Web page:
- The market is approaching bear market levels
- Whether or not it gets there, the market environment has changed
- There are a few steps investors can take to make sure they get to the other side
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On Friday, May 20th, the S&P 500 officially crossed into bear market territory, commonly defined as a 20% drop. It only happened for a few hours before the rallied to finish just above that threshold, but we remain on the precipice. The is only down 15% from highs, and the remains down 30%. Setting aside the technicalities, the sudden sell-offs in stocks Wal-Mart (NYSE:) or Cisco (NASDAQ:), combined with the stock market ‘generals’ like Apple (NASDAQ:) or Alphabet (NASDAQ:) being down more than 25%, leave us with the feeling that something has definitively changed.
One of our challenges as investors is to maintain discipline with our long-term principles while also updating our understanding of the markets when facts change. There’s nothing like the hammer of a big round number like a 20% drop, with BEAR MARKET in flashing red letters, to confront that dilemma.
Like many investors, I haven’t really gone through a full bear market – I started investing in 2011. 2018 was close to a bear market, but we rebounded just before the 20% mark and returned to the 2010’s upwards trend heading into the pandemic. The March 2020 crash was officially a bear market, but markets rebounded so quickly that it’s hard to count that (small-cap investors like myself can argue we got hit harder, but still, everyone saw a full recovery and then some within a year or so).
While it’s possible we repeat 2018 and shake off the bear market scare on a return to new heights, I’d be surprised. So instead, here are some ideas to adjust:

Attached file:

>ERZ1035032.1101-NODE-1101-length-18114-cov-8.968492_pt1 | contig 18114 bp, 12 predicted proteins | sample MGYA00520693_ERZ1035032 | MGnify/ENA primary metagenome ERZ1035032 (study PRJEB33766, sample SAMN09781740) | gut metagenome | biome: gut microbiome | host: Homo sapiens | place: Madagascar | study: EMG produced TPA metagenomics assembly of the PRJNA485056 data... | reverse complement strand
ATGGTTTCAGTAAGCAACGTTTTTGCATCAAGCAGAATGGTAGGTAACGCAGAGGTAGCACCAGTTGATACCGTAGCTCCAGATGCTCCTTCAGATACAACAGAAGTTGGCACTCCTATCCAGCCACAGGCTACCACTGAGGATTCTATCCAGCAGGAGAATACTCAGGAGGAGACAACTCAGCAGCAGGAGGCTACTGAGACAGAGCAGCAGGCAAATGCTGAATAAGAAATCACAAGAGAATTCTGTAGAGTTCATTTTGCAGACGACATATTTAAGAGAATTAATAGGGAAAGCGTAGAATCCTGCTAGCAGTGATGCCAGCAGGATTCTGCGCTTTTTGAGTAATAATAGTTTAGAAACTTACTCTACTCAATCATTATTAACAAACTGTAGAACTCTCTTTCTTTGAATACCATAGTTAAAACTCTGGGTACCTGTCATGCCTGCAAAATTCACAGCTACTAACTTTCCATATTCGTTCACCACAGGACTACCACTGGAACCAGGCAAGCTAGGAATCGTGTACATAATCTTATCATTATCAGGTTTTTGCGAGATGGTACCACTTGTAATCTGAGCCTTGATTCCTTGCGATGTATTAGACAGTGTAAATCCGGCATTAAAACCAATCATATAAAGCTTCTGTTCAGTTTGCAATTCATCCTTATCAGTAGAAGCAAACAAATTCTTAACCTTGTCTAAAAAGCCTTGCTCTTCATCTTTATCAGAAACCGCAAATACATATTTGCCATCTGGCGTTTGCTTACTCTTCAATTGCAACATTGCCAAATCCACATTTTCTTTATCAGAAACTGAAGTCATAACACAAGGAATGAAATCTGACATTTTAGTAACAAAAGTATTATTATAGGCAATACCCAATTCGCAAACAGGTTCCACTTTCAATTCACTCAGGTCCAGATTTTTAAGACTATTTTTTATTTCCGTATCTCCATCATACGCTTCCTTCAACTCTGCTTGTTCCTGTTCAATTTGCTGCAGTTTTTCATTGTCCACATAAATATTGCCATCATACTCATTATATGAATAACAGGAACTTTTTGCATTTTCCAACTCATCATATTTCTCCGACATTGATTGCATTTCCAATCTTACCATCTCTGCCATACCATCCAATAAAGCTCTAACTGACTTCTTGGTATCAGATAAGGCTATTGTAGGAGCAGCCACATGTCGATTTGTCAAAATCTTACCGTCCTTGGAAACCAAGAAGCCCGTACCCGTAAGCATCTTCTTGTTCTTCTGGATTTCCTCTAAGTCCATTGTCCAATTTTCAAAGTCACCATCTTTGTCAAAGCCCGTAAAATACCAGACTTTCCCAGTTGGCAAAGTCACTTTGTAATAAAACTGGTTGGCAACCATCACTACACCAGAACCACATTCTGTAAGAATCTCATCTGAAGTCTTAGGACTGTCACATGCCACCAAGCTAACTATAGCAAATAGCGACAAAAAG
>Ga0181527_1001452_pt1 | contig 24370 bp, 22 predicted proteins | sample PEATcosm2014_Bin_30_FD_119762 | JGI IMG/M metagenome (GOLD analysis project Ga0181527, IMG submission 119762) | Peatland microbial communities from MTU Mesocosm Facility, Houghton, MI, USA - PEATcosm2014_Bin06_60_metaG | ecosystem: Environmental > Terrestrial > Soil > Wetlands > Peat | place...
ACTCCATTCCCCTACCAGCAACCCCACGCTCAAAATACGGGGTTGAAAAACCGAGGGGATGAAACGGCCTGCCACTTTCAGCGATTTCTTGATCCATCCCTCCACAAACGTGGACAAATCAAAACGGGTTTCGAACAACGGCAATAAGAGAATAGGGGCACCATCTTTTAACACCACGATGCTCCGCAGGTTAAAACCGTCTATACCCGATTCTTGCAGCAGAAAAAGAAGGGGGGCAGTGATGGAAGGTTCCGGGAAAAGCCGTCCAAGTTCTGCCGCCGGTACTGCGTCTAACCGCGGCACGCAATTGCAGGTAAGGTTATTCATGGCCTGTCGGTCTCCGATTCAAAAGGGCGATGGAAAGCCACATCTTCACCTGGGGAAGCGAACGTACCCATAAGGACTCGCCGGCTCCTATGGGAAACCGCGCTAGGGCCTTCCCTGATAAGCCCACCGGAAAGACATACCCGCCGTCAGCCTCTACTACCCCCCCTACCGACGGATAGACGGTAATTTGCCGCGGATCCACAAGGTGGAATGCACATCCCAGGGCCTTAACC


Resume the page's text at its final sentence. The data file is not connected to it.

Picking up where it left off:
Pull Up The Anchors
The last two years have been very weird. We had a pandemic which was a huge global health risk, the response to that required economic disruptions, and the response to that was high government spending and loose monetary policy. This all happened on the tail of a 10-year+ bull market that left many equities with stretched valuations.
I say that not to rehash the policy or economic or investing choices behind all that, but to point out that the prices we saw in the last two years are meaningless. As famed venture capitalist and tech investor Bill Gurley put it: “1) Previous “all-time” highs are completely irrelevant. It’s not “cheap” because it is down 70%. Forget those prices happened.”
Trends we thought might stick forever during the pandemic, like work from everywhere via Zoom (NASDAQ:) or shopping online, have proven to be less durable. Trends we thought might fade, like inflation, have not. And all the while, markets have seemed content to price things as if only the last quarter and the next quarter matter. This creates opportunities, but it also makes it easy to get sucked in.
We remain in a fluctuating environment, where some of the changes in the last couple years will stick, other changes we didn’t anticipate will emerge, some things will go back to exactly the way they were before, and others will revert to how they were before but with real changes. We are investing in moving targets. The highs of March 2021 or January 2022 are no more helpful to hitting those targets than the lows of March 2020.
Stick To Durable Assets